The four district councils of Canterbury, Dover, Shepway and Thanet are to consider a high level business case into the feasibility of creating a new single council for east Kent.
If approved, this would see the abolition of the existing four districts and the creation of a new single east Kent council – which would be the largest of its kind in the country.
Developed by Local Partnerships and the Local Government Association, the business case explores the advantages and disadvantages of a new single council and identifies the following opportunities should a new, single council be created:
- Economic potential – east Kent is already recognised as a distinct economic area
- A stronger east Kent voice with greater influence at a national and regional level
- Greater economies of scale, greater resilience and more chance to secure funding
- Greater scale to borrow and increase investment in east Kent
- Approximately £6.8m of savings could be achieved within two years
- Transitional costs are expected to be recouped in just over a year
- Potential for greater savings
- Improved customer experience – consistent approach across our services for residents and the potential for improved value for money
- Enhanced quality of services for residents
Approval was originally given to commission a business case by five east Kent councils in July 2016. Ashford Borough Council has announced it no longer intends to be involved in the creation of a single council, but remains strongly committed to working closely with any future new council.
Meetings will now be held to formally consider the four way business case and provide an opportunity for members to consider the local implications. This is before a decision is taken by each council on Wednesday 22 March as to whether to move to the next stage of public engagement.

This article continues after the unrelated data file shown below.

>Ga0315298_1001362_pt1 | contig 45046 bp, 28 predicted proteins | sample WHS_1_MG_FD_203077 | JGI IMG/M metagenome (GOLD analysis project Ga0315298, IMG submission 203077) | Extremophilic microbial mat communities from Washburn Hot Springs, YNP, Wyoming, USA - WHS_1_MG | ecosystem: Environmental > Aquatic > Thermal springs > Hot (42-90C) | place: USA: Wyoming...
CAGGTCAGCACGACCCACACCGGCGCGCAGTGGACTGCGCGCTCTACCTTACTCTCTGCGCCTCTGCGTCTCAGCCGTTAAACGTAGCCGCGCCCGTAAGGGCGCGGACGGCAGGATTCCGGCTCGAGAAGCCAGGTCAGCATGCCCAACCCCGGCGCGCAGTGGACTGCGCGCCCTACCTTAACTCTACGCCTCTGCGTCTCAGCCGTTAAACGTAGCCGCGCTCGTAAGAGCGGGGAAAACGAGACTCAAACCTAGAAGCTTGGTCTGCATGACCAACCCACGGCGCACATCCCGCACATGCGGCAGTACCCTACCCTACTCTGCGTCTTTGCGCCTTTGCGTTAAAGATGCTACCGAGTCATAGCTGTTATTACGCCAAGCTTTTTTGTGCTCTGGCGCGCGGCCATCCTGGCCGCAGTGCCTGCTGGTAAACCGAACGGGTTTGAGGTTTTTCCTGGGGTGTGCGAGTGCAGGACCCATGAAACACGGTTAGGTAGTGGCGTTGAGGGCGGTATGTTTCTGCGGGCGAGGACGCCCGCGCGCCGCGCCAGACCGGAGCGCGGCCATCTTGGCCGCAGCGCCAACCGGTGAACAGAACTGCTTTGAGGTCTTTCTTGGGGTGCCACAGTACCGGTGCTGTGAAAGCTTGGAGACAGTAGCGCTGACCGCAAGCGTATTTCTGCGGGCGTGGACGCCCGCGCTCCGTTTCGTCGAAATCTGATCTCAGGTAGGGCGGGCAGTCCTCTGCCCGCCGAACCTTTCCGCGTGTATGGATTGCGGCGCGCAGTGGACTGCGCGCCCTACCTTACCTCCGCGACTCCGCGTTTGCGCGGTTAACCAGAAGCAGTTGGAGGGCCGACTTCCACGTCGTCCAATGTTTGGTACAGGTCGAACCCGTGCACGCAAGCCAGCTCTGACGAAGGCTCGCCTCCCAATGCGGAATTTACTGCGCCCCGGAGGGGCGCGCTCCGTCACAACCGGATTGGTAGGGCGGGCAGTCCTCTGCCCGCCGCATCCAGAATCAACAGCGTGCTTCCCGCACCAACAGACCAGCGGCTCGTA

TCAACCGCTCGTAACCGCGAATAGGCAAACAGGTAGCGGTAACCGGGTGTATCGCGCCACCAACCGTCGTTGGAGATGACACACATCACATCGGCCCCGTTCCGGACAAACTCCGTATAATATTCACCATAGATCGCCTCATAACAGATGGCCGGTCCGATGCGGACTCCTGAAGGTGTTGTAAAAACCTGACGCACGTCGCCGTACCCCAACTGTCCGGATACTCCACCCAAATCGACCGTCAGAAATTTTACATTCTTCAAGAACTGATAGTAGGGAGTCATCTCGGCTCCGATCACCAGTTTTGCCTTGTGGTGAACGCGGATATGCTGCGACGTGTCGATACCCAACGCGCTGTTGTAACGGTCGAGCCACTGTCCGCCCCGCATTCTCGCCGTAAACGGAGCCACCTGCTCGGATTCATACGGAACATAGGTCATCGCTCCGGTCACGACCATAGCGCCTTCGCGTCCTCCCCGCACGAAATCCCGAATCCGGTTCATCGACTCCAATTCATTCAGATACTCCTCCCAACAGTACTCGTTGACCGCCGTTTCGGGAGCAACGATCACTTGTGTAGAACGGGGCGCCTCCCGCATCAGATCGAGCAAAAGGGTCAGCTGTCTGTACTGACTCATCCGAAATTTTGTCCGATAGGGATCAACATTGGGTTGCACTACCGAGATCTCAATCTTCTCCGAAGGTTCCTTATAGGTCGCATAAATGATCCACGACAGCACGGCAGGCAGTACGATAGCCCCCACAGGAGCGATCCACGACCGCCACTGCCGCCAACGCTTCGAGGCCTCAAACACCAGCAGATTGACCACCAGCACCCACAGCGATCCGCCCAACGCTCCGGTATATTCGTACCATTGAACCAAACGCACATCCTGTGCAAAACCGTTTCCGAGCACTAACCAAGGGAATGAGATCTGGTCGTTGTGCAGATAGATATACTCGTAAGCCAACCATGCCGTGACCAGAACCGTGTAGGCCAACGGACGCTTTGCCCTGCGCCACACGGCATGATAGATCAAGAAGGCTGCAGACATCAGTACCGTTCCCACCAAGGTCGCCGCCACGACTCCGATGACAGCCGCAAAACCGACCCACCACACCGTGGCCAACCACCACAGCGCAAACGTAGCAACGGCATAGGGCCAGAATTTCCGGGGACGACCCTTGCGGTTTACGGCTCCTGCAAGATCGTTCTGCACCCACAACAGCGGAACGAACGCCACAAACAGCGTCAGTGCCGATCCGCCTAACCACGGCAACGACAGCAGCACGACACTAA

Cllr Chris Wells, Leader of Thanet District Council and spokesman for the east Kent districts, said: “The business case clearly identifies that the creation of a single east Kent council is an ambitious but logical next step for our councils. The east Kent districts already have a well-established track record of collaboration and sharing services and a new single council could improve and streamline our services. With greater scale and resources it could transform services at a higher quality and lower cost to residents, and strengthen our position economically.
“Members at each council will now have to seriously consider the implications and to determine whether we continue to the next stage. Given the significant changes to local government, we are clear that things cannot continue as they are. It is now for members to consider what happens next.”
After public engagement, if the councils decide to form a new council, approval would be required from the Secretary of State. Should this be granted, it is anticipated that a new council would legally take effect in April 2019, with elections to the new council taking place in May 2019.